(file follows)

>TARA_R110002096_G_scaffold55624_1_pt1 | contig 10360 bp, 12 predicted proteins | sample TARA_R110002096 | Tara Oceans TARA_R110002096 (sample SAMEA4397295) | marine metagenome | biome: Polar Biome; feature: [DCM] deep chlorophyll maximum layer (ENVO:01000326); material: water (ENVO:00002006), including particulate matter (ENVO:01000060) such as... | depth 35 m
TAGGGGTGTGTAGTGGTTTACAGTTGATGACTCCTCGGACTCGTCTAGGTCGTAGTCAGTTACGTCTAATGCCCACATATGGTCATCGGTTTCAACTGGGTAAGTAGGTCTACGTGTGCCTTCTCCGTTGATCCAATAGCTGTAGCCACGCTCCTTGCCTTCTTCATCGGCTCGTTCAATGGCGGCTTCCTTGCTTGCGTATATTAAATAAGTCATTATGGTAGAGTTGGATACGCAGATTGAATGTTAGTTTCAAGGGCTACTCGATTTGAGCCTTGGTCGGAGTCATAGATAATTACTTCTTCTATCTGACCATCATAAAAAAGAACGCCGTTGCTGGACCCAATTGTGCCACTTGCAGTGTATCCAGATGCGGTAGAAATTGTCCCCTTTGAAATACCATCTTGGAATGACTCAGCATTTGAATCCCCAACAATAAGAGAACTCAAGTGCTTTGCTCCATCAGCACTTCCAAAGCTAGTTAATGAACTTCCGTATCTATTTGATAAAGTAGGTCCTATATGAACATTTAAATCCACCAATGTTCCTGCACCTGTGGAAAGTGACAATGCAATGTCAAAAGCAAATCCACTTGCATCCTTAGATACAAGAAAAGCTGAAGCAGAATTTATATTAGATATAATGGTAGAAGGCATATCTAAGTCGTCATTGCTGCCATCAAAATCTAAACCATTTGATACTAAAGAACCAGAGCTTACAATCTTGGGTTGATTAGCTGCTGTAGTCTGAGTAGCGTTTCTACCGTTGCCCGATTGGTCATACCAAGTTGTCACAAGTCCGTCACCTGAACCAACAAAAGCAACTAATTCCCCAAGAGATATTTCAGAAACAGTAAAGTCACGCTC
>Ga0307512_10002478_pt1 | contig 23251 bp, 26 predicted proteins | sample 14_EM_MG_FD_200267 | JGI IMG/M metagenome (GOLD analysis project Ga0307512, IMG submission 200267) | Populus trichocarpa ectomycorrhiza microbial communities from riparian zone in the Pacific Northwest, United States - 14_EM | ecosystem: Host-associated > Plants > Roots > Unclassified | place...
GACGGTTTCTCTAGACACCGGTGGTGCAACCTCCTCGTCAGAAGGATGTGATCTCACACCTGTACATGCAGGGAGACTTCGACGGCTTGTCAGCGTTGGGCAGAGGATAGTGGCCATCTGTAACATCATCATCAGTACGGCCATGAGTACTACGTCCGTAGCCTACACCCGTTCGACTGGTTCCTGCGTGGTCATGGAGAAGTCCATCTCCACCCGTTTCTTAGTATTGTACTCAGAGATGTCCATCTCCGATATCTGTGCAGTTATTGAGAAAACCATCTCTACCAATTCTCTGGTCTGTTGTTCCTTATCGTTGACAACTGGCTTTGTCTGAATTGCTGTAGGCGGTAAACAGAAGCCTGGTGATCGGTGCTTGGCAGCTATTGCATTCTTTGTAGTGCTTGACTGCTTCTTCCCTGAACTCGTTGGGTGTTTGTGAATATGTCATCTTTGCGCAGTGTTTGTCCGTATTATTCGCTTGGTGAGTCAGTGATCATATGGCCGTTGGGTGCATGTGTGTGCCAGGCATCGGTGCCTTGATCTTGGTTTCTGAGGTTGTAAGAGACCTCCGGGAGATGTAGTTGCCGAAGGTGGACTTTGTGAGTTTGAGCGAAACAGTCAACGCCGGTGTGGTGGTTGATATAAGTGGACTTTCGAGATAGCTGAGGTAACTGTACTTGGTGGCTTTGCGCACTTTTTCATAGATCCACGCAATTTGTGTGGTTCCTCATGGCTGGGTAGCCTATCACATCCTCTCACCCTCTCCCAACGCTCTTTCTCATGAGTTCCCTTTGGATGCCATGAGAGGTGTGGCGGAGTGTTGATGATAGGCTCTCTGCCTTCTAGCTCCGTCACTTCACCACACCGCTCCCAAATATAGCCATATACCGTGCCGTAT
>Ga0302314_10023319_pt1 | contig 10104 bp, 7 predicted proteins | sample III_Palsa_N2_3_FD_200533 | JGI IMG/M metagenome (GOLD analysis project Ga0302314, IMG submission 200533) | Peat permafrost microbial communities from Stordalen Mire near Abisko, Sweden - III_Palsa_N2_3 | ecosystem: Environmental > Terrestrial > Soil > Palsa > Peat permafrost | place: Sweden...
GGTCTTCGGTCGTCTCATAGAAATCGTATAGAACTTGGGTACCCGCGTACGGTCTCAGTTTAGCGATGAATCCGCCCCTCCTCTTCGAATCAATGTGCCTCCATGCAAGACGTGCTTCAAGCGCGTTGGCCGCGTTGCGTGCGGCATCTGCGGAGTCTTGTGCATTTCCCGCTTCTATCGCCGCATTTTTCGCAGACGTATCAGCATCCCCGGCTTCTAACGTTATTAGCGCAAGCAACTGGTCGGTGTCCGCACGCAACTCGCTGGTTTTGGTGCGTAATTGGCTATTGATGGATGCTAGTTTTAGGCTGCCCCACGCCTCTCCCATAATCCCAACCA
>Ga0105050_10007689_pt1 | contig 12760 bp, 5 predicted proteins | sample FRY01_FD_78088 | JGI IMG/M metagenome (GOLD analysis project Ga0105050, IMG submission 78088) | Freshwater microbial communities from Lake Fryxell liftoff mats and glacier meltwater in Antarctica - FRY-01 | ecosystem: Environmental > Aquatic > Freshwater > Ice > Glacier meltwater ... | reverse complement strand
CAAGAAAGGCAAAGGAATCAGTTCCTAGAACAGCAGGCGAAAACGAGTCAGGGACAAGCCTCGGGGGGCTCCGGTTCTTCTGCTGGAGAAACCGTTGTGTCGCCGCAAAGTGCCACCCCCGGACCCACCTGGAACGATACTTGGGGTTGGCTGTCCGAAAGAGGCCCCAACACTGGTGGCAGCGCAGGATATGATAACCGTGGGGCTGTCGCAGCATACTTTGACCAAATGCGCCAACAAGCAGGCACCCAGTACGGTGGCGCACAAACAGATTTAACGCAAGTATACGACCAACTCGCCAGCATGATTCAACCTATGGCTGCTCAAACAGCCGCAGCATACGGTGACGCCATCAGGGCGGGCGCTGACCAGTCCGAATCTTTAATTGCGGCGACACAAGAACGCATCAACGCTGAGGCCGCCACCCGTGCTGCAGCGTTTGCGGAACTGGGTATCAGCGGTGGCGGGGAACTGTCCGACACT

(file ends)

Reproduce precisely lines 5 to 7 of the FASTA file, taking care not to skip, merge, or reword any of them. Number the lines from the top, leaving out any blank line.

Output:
>Ga0302314_10023319_pt1 | contig 10104 bp, 7 predicted proteins | sample III_Palsa_N2_3_FD_200533 | JGI IMG/M metagenome (GOLD analysis project Ga0302314, IMG submission 200533) | Peat permafrost microbial communities from Stordalen Mire near Abisko, Sweden - III_Palsa_N2_3 | ecosystem: Environmental > Terrestrial > Soil > Palsa > Peat permafrost | place: Sweden...
GGTCTTCGGTCGTCTCATAGAAATCGTATAGAACTTGGGTACCCGCGTACGGTCTCAGTTTAGCGATGAATCCGCCCCTCCTCTTCGAATCAATGTGCCTCCATGCAAGACGTGCTTCAAGCGCGTTGGCCGCGTTGCGTGCGGCATCTGCGGAGTCTTGTGCATTTCCCGCTTCTATCGCCGCATTTTTCGCAGACGTATCAGCATCCCCGGCTTCTAACGTTATTAGCGCAAGCAACTGGTCGGTGTCCGCACGCAACTCGCTGGTTTTGGTGCGTAATTGGCTATTGATGGATGCTAGTTTTAGGCTGCCCCACGCCTCTCCCATAATCCCAACCA
>Ga0105050_10007689_pt1 | contig 12760 bp, 5 predicted proteins | sample FRY01_FD_78088 | JGI IMG/M metagenome (GOLD analysis project Ga0105050, IMG submission 78088) | Freshwater microbial communities from Lake Fryxell liftoff mats and glacier meltwater in Antarctica - FRY-01 | ecosystem: Environmental > Aquatic > Freshwater > Ice > Glacier meltwater ... | reverse complement strand